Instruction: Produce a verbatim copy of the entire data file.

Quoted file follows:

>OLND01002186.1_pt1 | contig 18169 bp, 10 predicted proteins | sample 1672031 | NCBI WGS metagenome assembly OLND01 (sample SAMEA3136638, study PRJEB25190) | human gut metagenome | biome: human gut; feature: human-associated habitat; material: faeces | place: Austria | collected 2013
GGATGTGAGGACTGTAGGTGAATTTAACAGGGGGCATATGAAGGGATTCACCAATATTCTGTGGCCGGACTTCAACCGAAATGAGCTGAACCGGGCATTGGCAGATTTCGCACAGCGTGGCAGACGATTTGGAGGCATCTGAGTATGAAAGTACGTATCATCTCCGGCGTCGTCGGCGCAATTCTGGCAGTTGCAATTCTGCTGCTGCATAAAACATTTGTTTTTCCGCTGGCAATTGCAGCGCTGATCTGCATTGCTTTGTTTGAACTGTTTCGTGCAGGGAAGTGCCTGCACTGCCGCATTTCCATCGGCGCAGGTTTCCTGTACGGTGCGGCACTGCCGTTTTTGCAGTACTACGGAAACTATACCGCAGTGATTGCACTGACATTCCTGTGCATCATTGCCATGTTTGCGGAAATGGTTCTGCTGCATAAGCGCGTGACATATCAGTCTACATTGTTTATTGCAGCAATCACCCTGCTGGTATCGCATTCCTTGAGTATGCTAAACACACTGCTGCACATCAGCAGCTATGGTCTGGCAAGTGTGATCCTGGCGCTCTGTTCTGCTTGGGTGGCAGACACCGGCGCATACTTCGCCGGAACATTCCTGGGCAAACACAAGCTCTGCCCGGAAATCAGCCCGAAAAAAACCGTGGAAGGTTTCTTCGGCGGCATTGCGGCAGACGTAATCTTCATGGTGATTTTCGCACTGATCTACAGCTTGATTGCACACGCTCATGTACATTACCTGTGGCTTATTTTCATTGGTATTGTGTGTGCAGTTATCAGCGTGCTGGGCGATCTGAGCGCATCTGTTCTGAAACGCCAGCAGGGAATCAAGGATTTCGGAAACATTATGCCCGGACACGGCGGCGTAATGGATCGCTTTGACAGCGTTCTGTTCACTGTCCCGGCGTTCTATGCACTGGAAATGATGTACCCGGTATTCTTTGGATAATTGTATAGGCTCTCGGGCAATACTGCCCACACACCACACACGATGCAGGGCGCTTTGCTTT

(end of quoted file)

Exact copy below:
>OLND01002186.1_pt1 | contig 18169 bp, 10 predicted proteins | sample 1672031 | NCBI WGS metagenome assembly OLND01 (sample SAMEA3136638, study PRJEB25190) | human gut metagenome | biome: human gut; feature: human-associated habitat; material: faeces | place: Austria | collected 2013
GGATGTGAGGACTGTAGGTGAATTTAACAGGGGGCATATGAAGGGATTCACCAATATTCTGTGGCCGGACTTCAACCGAAATGAGCTGAACCGGGCATTGGCAGATTTCGCACAGCGTGGCAGACGATTTGGAGGCATCTGAGTATGAAAGTACGTATCATCTCCGGCGTCGTCGGCGCAATTCTGGCAGTTGCAATTCTGCTGCTGCATAAAACATTTGTTTTTCCGCTGGCAATTGCAGCGCTGATCTGCATTGCTTTGTTTGAACTGTTTCGTGCAGGGAAGTGCCTGCACTGCCGCATTTCCATCGGCGCAGGTTTCCTGTACGGTGCGGCACTGCCGTTTTTGCAGTACTACGGAAACTATACCGCAGTGATTGCACTGACATTCCTGTGCATCATTGCCATGTTTGCGGAAATGGTTCTGCTGCATAAGCGCGTGACATATCAGTCTACATTGTTTATTGCAGCAATCACCCTGCTGGTATCGCATTCCTTGAGTATGCTAAACACACTGCTGCACATCAGCAGCTATGGTCTGGCAAGTGTGATCCTGGCGCTCTGTTCTGCTTGGGTGGCAGACACCGGCGCATACTTCGCCGGAACATTCCTGGGCAAACACAAGCTCTGCCCGGAAATCAGCCCGAAAAAAACCGTGGAAGGTTTCTTCGGCGGCATTGCGGCAGACGTAATCTTCATGGTGATTTTCGCACTGATCTACAGCTTGATTGCACACGCTCATGTACATTACCTGTGGCTTATTTTCATTGGTATTGTGTGTGCAGTTATCAGCGTGCTGGGCGATCTGAGCGCATCTGTTCTGAAACGCCAGCAGGGAATCAAGGATTTCGGAAACATTATGCCCGGACACGGCGGCGTAATGGATCGCTTTGACAGCGTTCTGTTCACTGTCCCGGCGTTCTATGCACTGGAAATGATGTACCCGGTATTCTTTGGATAATTGTATAGGCTCTCGGGCAATACTGCCCACACACCACACACGATGCAGGGCGCTTTGCTTT